The world is afraid of Nuclear (at the moment) but the use of Thorium in L.F.T.R reactors would solve most of the safety and waste problems of current Nuclear technology, it would also eliminate the millions of acres required to install wind or solar.

But Thorium would be a great solution to our ever growing dependence of foreign energy, given the fact that Norway has thousands of years supply of it seems like an excellent solution to our energy problems, if energy departments were better informed and stop wasting countless billions in wind turbines that only produce 20% the rated power!

Wind is a hell of a lot more expensive than gas to generate electricity!

More research is being done in L.F.T.R which is the safest way with very little waste.

Batteries will also improve a lot in 5 years and we will see a range of nearly 200 miles, more than enough, Nissan have already a super fast charger that can charge in 10 minutes and will have induction charging pretty soon too. So maybe the need for hydrogen isn't as great as we once thought ? we never imagined batteries would even get as good as they are today!

Our need for energy is growing though, and electricity demand will soar if many people switch to electric drive and higher electricity bills are inevitable if we do not find our own fuel.

renewables will only ever play a part, they will never be Europe's solution, it has to be a mixture of Thorium and renewables!

The technology to supply hydrogen at the pumps is already being used over in California by Honda and it's unlikely so many manufacturers would be looking at hydrogen if batteries were such a boon. The cost of batteries makes the problem of keeping a car beyond the life of the first set of batteries non-viable, indeed it must alter the life cycle of motor vehicles making used vehicles scarce and expensive.

The problem with hydrogen is that it is a gas and thus can not be compacted into liquid form by compression. Hence the 10,000 PSI (670 times atmospheric pressure). It is odourless and explodes very easily if there is a leak and spark.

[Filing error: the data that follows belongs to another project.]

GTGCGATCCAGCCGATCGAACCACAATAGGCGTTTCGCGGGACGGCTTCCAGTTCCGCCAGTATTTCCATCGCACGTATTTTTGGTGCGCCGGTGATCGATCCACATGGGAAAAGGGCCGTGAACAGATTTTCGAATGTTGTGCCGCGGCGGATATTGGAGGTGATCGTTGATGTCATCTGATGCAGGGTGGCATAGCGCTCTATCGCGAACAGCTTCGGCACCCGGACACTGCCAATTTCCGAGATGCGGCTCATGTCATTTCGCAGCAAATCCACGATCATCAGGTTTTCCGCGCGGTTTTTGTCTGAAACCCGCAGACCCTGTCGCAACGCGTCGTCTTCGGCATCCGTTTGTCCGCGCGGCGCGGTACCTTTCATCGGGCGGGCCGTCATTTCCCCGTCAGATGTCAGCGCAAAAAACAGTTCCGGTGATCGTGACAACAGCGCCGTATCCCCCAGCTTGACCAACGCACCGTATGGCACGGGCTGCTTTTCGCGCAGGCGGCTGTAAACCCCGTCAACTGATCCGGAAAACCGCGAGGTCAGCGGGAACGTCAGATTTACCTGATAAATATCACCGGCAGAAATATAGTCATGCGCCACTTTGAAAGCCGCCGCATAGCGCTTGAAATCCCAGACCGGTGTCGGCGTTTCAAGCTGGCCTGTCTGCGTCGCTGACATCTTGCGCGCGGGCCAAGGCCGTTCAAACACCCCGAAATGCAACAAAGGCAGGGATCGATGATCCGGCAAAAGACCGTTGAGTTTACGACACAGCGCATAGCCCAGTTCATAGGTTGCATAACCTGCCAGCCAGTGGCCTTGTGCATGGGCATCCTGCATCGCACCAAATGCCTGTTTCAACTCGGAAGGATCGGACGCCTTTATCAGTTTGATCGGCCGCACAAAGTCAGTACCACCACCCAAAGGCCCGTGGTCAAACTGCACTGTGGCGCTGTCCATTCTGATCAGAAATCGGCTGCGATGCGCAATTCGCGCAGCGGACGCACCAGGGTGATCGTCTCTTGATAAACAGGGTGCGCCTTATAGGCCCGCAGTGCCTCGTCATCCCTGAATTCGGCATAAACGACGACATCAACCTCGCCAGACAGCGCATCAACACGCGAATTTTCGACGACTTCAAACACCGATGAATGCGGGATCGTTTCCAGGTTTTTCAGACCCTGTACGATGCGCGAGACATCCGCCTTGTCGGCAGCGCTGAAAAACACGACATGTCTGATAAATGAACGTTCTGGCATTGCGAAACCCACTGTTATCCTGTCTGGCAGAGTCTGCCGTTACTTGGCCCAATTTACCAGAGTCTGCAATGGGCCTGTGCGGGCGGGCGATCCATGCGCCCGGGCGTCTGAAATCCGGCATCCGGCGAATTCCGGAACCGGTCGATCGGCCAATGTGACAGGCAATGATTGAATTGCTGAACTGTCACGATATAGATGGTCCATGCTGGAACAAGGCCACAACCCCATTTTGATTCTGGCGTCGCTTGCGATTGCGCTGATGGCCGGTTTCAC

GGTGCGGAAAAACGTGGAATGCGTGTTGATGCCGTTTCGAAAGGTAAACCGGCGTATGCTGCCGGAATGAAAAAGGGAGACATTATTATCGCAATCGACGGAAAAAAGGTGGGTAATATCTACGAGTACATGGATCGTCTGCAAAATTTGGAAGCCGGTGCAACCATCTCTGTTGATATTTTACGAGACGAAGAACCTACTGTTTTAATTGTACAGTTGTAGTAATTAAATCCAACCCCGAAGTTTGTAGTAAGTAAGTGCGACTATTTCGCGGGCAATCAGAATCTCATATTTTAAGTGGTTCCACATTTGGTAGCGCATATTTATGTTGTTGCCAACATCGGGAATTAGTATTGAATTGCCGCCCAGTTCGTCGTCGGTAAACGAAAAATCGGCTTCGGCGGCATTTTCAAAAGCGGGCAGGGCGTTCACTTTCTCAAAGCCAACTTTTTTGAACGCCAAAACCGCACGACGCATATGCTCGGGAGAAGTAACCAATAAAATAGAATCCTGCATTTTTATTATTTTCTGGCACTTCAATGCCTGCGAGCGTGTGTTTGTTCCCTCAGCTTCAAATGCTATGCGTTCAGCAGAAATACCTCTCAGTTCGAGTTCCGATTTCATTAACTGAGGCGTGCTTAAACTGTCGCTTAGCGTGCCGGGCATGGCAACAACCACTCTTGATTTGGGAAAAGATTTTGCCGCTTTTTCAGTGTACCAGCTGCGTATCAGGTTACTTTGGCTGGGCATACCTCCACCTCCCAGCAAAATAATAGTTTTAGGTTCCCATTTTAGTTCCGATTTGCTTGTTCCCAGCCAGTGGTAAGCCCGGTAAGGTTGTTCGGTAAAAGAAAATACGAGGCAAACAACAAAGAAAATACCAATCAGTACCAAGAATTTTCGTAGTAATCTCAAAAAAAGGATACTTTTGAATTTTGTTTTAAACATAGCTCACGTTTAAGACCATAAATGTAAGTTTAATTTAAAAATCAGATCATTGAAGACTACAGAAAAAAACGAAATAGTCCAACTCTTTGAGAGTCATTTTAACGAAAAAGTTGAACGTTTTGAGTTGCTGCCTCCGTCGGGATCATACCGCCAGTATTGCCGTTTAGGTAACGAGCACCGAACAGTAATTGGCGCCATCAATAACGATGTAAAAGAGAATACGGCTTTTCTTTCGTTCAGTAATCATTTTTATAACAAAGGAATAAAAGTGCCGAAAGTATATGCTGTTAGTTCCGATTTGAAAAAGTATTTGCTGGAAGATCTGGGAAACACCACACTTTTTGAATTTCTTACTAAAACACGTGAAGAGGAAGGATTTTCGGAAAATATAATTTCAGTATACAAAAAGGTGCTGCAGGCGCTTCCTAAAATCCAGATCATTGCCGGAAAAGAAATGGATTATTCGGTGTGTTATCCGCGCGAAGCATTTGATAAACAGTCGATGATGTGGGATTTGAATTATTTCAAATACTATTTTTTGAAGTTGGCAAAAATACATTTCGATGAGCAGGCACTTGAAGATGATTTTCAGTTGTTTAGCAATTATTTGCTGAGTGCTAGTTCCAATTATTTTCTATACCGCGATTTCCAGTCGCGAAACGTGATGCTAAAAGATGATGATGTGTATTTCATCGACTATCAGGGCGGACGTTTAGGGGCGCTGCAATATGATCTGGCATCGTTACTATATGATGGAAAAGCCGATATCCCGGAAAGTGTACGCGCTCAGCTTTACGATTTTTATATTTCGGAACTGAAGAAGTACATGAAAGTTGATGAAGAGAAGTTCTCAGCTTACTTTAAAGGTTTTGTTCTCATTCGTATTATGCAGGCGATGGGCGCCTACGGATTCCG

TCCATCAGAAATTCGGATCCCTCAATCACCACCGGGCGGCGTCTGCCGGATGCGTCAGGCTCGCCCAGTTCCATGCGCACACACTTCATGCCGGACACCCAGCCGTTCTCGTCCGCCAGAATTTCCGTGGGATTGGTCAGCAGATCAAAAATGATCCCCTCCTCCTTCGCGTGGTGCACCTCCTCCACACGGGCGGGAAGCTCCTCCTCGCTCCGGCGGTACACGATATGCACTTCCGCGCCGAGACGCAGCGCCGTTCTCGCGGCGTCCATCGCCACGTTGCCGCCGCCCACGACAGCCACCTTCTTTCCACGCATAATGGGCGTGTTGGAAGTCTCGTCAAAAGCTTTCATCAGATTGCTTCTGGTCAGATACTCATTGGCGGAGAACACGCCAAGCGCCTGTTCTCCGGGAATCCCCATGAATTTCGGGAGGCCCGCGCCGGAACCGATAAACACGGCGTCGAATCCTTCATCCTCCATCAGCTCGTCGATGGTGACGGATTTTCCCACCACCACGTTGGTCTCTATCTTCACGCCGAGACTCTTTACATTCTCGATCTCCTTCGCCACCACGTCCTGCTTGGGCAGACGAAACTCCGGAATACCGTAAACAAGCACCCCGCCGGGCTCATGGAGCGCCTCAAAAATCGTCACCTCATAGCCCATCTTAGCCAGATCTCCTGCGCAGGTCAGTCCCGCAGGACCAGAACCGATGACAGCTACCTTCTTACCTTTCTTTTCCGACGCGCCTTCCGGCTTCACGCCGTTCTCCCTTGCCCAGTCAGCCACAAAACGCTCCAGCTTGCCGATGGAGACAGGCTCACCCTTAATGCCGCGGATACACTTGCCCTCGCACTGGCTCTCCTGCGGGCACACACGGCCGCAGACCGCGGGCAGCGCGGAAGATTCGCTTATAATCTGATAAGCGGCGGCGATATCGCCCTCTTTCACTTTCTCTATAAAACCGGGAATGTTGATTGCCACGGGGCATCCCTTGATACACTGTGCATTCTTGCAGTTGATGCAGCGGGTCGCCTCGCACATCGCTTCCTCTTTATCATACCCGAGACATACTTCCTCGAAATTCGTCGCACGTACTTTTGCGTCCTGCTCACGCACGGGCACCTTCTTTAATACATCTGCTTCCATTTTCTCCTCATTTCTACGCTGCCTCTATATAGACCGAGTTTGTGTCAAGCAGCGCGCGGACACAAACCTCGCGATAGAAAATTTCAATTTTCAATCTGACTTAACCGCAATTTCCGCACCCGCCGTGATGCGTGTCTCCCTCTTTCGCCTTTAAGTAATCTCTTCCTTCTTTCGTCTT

I believe that today, most hydrogen is made from natural gas (methane). Would it not be more sensible to use this for electricity production on site where it is produced? This green electricity could then be safely supplied either for the barmy EV industry or, to our homes. Reducing CO2 is the target. Whether this is done at the power station or by a vehicle is not important compared to safety.

"This type of power source was first developed by General Electric in the fifties and was used by NASA to propel its Gemini space probes."
Or, they used them to generate electricity - they probably preferred to use a rocket motor for propulsion.

Key specs

* Price: £30,000 (est) 
* Fuel cell: 100kW proton exchange membrane with twin 10,000psi hydrogen storage tanks
* Battery: 21kW lithium polymer
* Motor: AC induction brushless
* Power: 136bhp
* Torque: 270Nm
* Transmission: Single-speed reduction gear, front-wheel drive
* 0-62mph: 14.1 seconds
* Top speed: 100mph
* CO2: 0g/km
* Range: 348 miles
* Equipment: Cruise control, reversing camera, electronic steering
* On sale: 2015
For more breaking car news and reviews, subscribe to Auto Express - available as a weekly magazine and on your iPad. We'll give you 6 issues for £1 and a free gift!

Sponsored Links